That starts with access to uniform, accurate, and real-time data, which BIM is enabling the AWV to aggregate, verify, and store in a centralized location so that all relevant stakeholders can access it. This extends across the entire project life-cycle of the road or infrastructure project – from design to construction, to operation, to maintenance.
As Blommaert explained, “…all relevant asset management is stored in [a] structured and uniform manner that can be used for maintenance. Data is essential for the operations and maintenance of infrastructure in the decades after construction projects…good maintenance and management is based on up-to-date, [and] complete information about all physical assets…BIM lets us collect data across asset lifecycles [and] make uniform data available to those that need it at any time during the lifecycle…”
This embrace of BIM and the more readily available access to accurate data has the potential to deliver incredible benefits to the AWV as it continues to embrace the technology and process, and its vendors follow suit.
Fix it fast for less
During his section of the presentation, AWV’s BIM Manager, Timo Nuttens, laid out some of the exciting ways that BIM is projected to benefit the AWV, and most of it directly combats the habitual problems of cost and schedule overruns that often plague infrastructure projects.
By embracing BIM, all stakeholders and vendors working on an AWV infrastructure project can work together around a centralized BIM model from project conception. This allows for better collaboration with partners. It also allows for the detection of errors, risk factors, and design problems earlier in the project. By identifying those problems early, they can be mitigated sooner and more quickly – rectifying them when it’s cheaper to do so, earlier in the process.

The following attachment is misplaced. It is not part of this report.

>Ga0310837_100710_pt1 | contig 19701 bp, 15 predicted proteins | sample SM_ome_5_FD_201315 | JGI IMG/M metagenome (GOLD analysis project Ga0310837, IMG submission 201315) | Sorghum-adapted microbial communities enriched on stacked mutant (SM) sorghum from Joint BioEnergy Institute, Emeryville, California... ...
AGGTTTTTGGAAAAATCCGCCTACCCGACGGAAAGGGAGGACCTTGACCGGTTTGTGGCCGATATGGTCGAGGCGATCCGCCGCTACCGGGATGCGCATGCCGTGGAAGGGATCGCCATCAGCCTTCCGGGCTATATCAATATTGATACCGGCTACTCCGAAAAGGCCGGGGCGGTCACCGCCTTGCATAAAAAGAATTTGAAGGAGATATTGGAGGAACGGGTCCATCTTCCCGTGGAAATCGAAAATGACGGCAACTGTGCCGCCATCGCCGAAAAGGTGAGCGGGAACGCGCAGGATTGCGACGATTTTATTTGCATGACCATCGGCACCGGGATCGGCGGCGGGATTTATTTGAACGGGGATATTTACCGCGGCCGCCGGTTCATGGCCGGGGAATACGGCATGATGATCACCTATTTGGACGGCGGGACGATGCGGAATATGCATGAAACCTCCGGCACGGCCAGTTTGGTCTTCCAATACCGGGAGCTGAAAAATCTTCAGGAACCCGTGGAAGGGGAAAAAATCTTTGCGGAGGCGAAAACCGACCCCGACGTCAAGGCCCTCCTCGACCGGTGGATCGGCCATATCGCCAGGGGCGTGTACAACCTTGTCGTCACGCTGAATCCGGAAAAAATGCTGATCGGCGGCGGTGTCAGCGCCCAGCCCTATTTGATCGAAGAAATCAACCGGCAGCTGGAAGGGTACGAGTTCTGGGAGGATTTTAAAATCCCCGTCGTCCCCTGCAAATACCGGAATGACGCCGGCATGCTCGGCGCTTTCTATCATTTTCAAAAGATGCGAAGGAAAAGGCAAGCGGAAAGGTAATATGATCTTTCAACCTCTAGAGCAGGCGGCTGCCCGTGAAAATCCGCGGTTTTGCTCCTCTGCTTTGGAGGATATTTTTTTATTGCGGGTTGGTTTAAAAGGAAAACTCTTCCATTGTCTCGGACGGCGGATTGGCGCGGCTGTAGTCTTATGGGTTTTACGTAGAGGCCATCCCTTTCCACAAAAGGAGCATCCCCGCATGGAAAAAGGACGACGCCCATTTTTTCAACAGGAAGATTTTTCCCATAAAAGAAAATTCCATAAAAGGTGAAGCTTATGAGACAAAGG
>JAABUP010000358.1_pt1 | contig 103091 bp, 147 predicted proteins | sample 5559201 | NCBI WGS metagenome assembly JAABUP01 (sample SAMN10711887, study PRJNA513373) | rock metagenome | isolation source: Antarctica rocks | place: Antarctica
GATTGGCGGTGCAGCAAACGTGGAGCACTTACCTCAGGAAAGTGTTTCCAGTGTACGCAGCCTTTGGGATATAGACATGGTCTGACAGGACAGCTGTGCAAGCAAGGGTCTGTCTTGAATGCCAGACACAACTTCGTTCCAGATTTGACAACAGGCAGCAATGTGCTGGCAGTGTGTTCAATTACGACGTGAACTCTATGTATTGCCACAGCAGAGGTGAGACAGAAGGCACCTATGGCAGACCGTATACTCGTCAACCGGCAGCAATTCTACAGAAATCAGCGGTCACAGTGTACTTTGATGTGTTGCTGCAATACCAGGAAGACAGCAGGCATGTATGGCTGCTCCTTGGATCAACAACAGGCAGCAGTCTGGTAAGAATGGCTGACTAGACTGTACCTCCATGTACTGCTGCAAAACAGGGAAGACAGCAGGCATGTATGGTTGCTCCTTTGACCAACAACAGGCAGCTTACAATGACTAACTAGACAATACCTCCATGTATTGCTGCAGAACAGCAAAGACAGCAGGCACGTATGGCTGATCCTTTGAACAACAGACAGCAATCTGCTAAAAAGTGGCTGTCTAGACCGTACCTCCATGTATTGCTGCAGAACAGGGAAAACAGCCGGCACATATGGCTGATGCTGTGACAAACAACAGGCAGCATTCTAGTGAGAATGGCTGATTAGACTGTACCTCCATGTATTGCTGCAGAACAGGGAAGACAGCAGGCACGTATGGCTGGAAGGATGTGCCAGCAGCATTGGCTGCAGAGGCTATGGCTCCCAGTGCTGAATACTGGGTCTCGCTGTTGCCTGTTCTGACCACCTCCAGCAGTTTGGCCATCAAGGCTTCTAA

By proactively and collaboratively solving problems in the design phase, the entire AWV faces less than expected problems during bidding and construction. That’s of enormous benefit, since changes to the project and unanticipated problems are large contributing factors to projects finishing over budget and behind schedule.
However, there is a tradeoff. As Nuttens explained during the presentation, the cost of the design phase is higher due to the extra time, communication, and effort expended during planning. However, he did state that the AWV may never see those costs, as, “…the extra cost is more than compensated [for] by the savings that we see during the execution phase – the fewer errors.”
The U.S. has been getting a barely-passing “D+” on its infrastructure report cards for years, and is in line for major infrastructure projects and spending. By taking a lesson from the AWV in Flanders and embracing BIM, Americans can ensure that necessary infrastructure projects are done more efficiently, and hopefully prevent them from hemorrhaging taxpayer dollars.
For more information about AWV and their use of BIM, watch the replay of this session at the Autodesk University Website.